THERE will be a fairy-tale figure in the Challenge Cup semi-finals next month – but it won’t be the Bulls.

Instead, Halifax are in the last four for the first time in 31 years after edging a pulsating encounter at Odsal.

It took a while to come to the boil after a stop-start first half; but you couldn’t take your eyes away from the second.

And at the end of it, part-timers Halifax had come from behind three times to claim a famous victory – and leave the Bulls wondering what might have been as a massive opportunity slipped away.

Nobody relishes the Challenge Cup quite like John Kear after the Bulls coach masterminded notable successes with Sheffield and Hull.

He had talked about the romance of leading the first Championship semi-finalists since 2006 – but instead it will be Halifax rookie coach Simon Grix with that honour at Bolton.

Kear had been able to pick from strength again after the previous week’s flop at Featherstone. Jake Webster, Dalton Grant, Rowan Milnes and Ross Peltier were all back in business.

The Bulls were simply edged out by the better team.

Fax, like the Bulls, had four big hitters back from their slip-up at Batley, which ended a four-game winning start under Grix.

But second-row Ed Barber, one of those returning men, lasted only six minutes after falling awkwardly in a tackle with David Foggin-Johnston. He had to be helped off for a head assessment.

Halifax had the first scoring chance through Ben Kavanagh’s break. But Jacob Fairbank could only juggle his pass and Liam Kirk was back to defuse the danger.

And immediately the Bulls turned frantic defence into devastating attack with the opening try.

Overloading the left side, Foggin-Johnston used his pace out wide before the supporting Milnes took his lay-off to go over.

Halifax then went down to 12 men as Adam Tangata was sin-binned after a late hit on Jordan Lilley after his kick had gone. A dust-up between both sides followed before Scott Mikalauskas went to his back pocket to bring out the yellow.

Bulls were awarded a penalty 20 metres out and opted to go for two – only for Elliot Minchella to drag his kick wide.

But despite being a man down, Halifax started to ask questions and a booming 40/20 from Scott Grix, the older brother of the coach, had them knocking on the door.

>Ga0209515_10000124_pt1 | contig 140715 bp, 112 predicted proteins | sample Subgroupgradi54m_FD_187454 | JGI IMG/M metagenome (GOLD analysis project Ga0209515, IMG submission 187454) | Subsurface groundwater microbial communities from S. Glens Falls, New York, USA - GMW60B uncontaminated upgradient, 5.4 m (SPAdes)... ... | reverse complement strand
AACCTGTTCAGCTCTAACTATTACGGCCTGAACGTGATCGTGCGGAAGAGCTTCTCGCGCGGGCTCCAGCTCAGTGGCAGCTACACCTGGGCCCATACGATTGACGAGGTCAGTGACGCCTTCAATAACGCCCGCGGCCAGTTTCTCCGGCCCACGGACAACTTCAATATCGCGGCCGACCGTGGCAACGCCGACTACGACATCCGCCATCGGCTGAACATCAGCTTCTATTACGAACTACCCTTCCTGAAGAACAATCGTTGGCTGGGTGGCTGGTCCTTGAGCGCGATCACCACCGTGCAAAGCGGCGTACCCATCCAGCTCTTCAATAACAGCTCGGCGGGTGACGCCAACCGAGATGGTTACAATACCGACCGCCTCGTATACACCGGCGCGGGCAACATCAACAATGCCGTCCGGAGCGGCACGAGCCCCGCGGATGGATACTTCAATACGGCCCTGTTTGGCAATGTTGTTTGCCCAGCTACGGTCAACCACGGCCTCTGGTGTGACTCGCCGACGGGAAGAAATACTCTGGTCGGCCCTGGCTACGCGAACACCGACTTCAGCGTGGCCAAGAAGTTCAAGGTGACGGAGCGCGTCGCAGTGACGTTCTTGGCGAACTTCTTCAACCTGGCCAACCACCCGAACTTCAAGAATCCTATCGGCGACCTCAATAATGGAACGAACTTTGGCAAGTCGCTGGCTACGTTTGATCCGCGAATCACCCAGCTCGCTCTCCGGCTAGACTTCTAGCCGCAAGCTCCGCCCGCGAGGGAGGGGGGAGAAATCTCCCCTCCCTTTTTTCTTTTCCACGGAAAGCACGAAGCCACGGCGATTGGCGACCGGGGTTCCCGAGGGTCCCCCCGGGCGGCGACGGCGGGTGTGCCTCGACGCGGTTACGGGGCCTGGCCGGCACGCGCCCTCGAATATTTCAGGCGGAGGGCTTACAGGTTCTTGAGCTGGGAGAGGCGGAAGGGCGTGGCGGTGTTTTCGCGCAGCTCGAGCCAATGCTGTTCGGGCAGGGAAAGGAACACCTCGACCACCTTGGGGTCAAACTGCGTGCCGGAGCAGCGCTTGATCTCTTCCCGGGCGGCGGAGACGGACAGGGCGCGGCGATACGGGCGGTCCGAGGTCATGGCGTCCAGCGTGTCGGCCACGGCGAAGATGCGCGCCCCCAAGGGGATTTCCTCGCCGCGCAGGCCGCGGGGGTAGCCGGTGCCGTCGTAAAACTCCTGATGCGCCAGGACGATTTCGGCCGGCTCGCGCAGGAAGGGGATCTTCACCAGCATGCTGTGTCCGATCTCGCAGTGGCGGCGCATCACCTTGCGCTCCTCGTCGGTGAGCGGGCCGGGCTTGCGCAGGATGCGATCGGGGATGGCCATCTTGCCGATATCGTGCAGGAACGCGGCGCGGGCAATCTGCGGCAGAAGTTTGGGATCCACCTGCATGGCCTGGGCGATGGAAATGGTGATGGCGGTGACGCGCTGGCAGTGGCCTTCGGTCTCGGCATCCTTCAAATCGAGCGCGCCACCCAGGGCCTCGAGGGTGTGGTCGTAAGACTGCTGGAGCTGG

Grant, though, made a key interception on his own 10-metre line to snuff out the threat before the visitors got back up to numerical strength with Tangata’s return.

There were increasingly scrappy moments from both sides as the tension of the occasion played its part. But Lilley showed a steady head to anticipate Murrell’s kick over the top in front of his own posts.

Lilley, though, was then guilty of a clear forward pass to curtail their first promising attacking opening since the try.

It was tense, disjointed stuff and the Bulls suffered a real blow on 32 minutes when Milnes had to be stretchered off with what was later diagnosed as a broken leg. Applause from all sides of the ground masked the concern at losing such a key player.

The warning signs were flashing for the hosts but excellent goalline defence resisted the increasing Halifax pressure. Murrell went closest with a show-and-go but was smothered a metre short.

But it was the Bulls who got back on the scoreboard as half-time approached thanks to back-to-back penalties.

Ross Peltier was caught with a high shot 10 metres out and Lilley took over kicking duties to slot over a simple two points to give the Bulls a six-point advantage at the break.

But Halifax were possibly the happier of the teams given the extra ground generated by their opponents.

And Fax turned the table in dramatic circumstances within five minutes of the restart.

Murrell angled a kick into the in-goal where centre Steve Tyrer marked his 200th game for the club with an aerial take to score.

He soared above Webster, who dragged him back as they fell – and the call from the video ref was eventually given as a penalty try.

That meant Tyrer not only tacked on the conversion but then an extra penalty bang in front to give Fax a two-point lead.

The visitors had the bit between their teeth – and there looked to be a biting allegation as an incident between Mikey Wood and Dan Fleming was put on report.

But the Bulls hit back to cash in on a Fax mistake and regain their advantage.

Matty Wildie, back in the halves since Milnes’ unfortunate exit, put in a testing kick which Lilley followed in. Grix fumbled under the pressure and Webster was on hand to touch down the loose ball.

Points remained at a premium and Lilley was visibly frustrated not to be set up for a drop-goal attempt as the Bulls went in close. Instead, it was Wildie who tried to spin his way in but was hauled down just short by Chester Butler.

As the game swung one end to the other, Murrell was smothered right under the sticks and a drop on the final tackle brought high fives all round from the Bulls defenders.

But the escape proved temporary. James Woodburn-Hall, fresh from the Fax bench, led a three-man break from the 40-metre line and Quentine Laula-Togaga’e played in Grix to dive in. Tyrer’s extras put them two to the good with 14 minutes left.

The ding-dong affair continued as the Bulls hit straight back after Kevin Larroyer dropped the ball in a tackle from Matty Storton.

Wildie scooped it up and raced unchallenged 45 metres for a third home try – that was awarded after another anxious wait for the TV verdict.

Dalton Grant pulled off a nerveless goalline catch from Murrell’s bomb but the lead changed hands once more as Woodburn-Hall continued his dramatic intervention.

It was a line break almost identical to their last score as Woodburn-Hall and QLT descended on Ethan Ryan. The former dummied twice and then strode in for the try, which Tyrer improved to put them up by four.

The second half had witnessed such incredible drama after the tension of the first. But there was to be no late twist for the Bulls.